There’s never been a better time to #goelectric.
Discover Kia’s range of Electrified models.
You’re keen to #goelectric but would like to know more? You’re in the right place.
If you have even more questions, you’re not alone. Here are the most frequently asked at a glance.
This depends on lots of different factors – not least the car model you drive. But also the speed you drive at, how often you accelerate, the terrain, climate, geographical factors such as altitude, and the amount of cargo you’re transporting. At the moment though, most electric cars can travel between 160 and 240 km before they need to be charged again. With some models now capable of driving up to 455 km on a single charge. And these figures are set to rise considerably over the next decade, as electric cars are making enormous progress in range performance, thanks above all to advancements in battery technology. When you consider that half of journeys are less than 8 km, that’s a lot of journeys in between charging. (While those motorists who do need to travel longer distances on a regular basis might want to consider a plug-in car with a gas extender (PHEV).)
Your first option, if you have off-street parking, is to charge your electric car at home. It is convenient and surprisingly cost-effective, with many companies offering a fully installed charge point for a fixed price. Charging speeds vary depending on your particular unit set-up. You can also make use of public charging networks when out and about, with more and more street-side stations available. Simply plug in your car’s charging cable, activate the charge point (usually via either a contactless RFID card or mobile app) and leave the car to do the rest. With government incentive schemes, increasing numbers of companies are also offering EV charging points in the workplace to employees and visitors. (In future, charging points are set to become ubiquitous at shopping centres, railway stations, hotels, cinemas, motorway service stations and conventional refuelling stations.)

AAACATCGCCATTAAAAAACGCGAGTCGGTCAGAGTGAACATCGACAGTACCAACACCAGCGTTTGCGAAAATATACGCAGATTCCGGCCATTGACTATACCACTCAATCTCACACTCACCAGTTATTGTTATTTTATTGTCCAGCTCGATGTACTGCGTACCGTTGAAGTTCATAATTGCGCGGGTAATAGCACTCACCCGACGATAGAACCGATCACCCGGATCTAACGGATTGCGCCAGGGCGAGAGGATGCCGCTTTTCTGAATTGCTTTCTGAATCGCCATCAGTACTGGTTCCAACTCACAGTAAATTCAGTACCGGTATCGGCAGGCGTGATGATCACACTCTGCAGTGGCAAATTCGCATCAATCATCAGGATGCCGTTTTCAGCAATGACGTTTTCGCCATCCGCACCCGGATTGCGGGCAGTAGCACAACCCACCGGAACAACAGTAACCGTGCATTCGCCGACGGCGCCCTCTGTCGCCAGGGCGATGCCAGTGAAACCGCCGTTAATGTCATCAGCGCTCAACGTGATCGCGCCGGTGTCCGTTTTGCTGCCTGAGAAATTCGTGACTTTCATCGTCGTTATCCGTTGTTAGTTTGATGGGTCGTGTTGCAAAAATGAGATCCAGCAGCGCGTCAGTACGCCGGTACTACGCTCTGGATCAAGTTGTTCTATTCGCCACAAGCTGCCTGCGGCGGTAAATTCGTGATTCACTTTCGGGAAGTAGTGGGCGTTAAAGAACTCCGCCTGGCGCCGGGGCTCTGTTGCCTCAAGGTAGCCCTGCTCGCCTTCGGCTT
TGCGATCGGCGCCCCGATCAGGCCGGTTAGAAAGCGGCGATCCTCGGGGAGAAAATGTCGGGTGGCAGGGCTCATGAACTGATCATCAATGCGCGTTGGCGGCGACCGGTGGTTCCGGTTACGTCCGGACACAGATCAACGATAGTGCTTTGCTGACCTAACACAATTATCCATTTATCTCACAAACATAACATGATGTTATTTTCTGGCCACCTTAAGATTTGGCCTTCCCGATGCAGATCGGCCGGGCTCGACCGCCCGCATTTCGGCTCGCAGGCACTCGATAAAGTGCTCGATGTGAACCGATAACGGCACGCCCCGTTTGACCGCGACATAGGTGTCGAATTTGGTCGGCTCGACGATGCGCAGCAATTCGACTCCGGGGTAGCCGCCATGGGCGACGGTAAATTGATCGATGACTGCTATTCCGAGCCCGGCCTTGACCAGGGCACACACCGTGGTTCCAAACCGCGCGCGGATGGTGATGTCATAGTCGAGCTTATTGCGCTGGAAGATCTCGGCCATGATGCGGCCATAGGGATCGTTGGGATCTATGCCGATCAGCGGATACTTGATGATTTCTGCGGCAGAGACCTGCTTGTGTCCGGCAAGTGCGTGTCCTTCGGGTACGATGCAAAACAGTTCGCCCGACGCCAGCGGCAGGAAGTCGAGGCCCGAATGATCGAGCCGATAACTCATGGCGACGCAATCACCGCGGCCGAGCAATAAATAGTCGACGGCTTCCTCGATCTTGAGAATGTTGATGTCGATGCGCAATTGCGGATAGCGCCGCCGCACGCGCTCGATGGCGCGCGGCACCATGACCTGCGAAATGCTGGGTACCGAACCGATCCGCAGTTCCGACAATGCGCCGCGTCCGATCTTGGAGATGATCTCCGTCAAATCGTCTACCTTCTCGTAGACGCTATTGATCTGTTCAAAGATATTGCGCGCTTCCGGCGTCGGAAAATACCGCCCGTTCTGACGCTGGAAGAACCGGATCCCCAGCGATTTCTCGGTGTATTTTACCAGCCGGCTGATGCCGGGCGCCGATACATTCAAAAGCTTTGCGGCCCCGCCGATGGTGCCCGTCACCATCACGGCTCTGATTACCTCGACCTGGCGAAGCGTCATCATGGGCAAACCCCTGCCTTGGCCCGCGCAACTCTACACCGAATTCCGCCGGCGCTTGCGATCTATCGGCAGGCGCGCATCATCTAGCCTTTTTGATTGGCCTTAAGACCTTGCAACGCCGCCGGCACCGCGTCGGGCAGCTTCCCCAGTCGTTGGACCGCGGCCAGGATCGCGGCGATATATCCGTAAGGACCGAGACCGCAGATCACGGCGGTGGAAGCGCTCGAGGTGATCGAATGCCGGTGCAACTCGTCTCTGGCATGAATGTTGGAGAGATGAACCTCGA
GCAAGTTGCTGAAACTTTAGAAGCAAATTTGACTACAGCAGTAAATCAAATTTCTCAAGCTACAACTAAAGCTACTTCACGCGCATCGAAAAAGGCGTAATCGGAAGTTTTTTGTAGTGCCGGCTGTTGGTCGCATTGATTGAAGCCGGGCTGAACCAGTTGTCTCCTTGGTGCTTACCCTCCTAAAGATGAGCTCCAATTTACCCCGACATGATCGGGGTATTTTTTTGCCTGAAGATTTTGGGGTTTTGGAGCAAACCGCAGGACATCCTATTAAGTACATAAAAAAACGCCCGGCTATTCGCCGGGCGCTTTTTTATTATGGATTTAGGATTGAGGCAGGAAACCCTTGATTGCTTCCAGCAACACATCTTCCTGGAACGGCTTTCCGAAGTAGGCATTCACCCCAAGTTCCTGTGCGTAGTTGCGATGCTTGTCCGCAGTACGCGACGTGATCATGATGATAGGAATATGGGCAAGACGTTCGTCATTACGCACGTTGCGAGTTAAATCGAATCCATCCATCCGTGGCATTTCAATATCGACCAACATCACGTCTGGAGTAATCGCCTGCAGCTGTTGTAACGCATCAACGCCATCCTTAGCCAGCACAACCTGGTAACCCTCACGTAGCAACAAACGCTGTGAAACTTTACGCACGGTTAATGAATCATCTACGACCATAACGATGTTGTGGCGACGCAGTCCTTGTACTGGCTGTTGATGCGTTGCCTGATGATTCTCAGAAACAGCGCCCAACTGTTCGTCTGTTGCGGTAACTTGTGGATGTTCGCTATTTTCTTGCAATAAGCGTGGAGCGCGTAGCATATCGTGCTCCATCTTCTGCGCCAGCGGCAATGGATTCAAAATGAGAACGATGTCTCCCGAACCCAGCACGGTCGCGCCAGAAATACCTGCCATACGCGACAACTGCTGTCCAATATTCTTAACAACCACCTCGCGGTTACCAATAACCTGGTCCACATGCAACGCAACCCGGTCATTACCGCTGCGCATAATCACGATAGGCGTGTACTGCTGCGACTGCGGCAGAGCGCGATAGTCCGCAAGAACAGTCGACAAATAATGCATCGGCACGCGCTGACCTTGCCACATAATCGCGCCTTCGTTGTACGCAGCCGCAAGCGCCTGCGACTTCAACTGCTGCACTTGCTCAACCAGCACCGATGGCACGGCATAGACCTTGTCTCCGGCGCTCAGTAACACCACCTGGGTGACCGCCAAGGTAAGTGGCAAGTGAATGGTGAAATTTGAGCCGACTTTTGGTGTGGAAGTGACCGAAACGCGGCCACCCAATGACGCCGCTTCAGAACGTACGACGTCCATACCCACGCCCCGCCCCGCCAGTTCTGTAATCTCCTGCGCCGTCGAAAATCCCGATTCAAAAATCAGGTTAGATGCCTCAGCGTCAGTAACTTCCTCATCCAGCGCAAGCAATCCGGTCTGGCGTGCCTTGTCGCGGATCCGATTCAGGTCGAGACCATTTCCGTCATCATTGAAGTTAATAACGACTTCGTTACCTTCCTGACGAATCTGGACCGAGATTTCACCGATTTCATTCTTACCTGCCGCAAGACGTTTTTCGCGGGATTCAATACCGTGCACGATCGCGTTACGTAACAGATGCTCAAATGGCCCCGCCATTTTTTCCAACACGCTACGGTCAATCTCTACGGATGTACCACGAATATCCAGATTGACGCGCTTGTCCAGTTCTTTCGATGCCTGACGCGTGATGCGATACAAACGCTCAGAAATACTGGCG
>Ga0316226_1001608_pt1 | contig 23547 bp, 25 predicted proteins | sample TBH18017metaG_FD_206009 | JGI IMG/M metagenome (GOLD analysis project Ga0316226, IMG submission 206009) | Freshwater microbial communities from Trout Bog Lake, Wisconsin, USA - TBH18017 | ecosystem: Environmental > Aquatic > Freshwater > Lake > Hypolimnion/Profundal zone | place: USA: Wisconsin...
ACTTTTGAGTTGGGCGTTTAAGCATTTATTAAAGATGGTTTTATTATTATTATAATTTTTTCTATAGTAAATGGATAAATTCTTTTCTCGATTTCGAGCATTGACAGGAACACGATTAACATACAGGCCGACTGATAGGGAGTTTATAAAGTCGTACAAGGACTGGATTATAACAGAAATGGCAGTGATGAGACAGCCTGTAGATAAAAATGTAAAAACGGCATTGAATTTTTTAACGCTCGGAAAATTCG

This depends on how and where you charge. Using a high-voltage DC charger at a public charging station, you can charge a fully depleted battery to around 50% charged in approx. 30 minutes and 80% charged in approx. 50 minutes. Using an installed battery wall recharger at home that converts AC to DC you’ll be able to drive off with a fully recharged battery after around 8 hours. And by plugging the car's mobile charge cable into an electrical household socket, charging will take anything up to 12-30 hours – depending primarily on your particular EV model.
Estimates of the difference in total cost of ownership between electric vehicles and conventional vehicles vary widely, from about EUR 5,000 to EUR 20,000 per vehicle (over four years with an annual mileage of 20,000 km), depending on country, type of electric vehicle model, fuel prices and other variables (McKinsey, 2014). A number of country-specific factors can improve the total cost of ownership for electric vehicles even further – such as tax exemptions, reduced electricity prices and proportionally smaller costs for charging infrastructure (Hacker et al., 2015). Electric cars can also be cheaper to maintain in any case, and thanks to Kia’s unique 7-year warranty, all owners of new Kia Electrified models can enjoy the prospect of having any maintenance and repair work covered for a long time to come.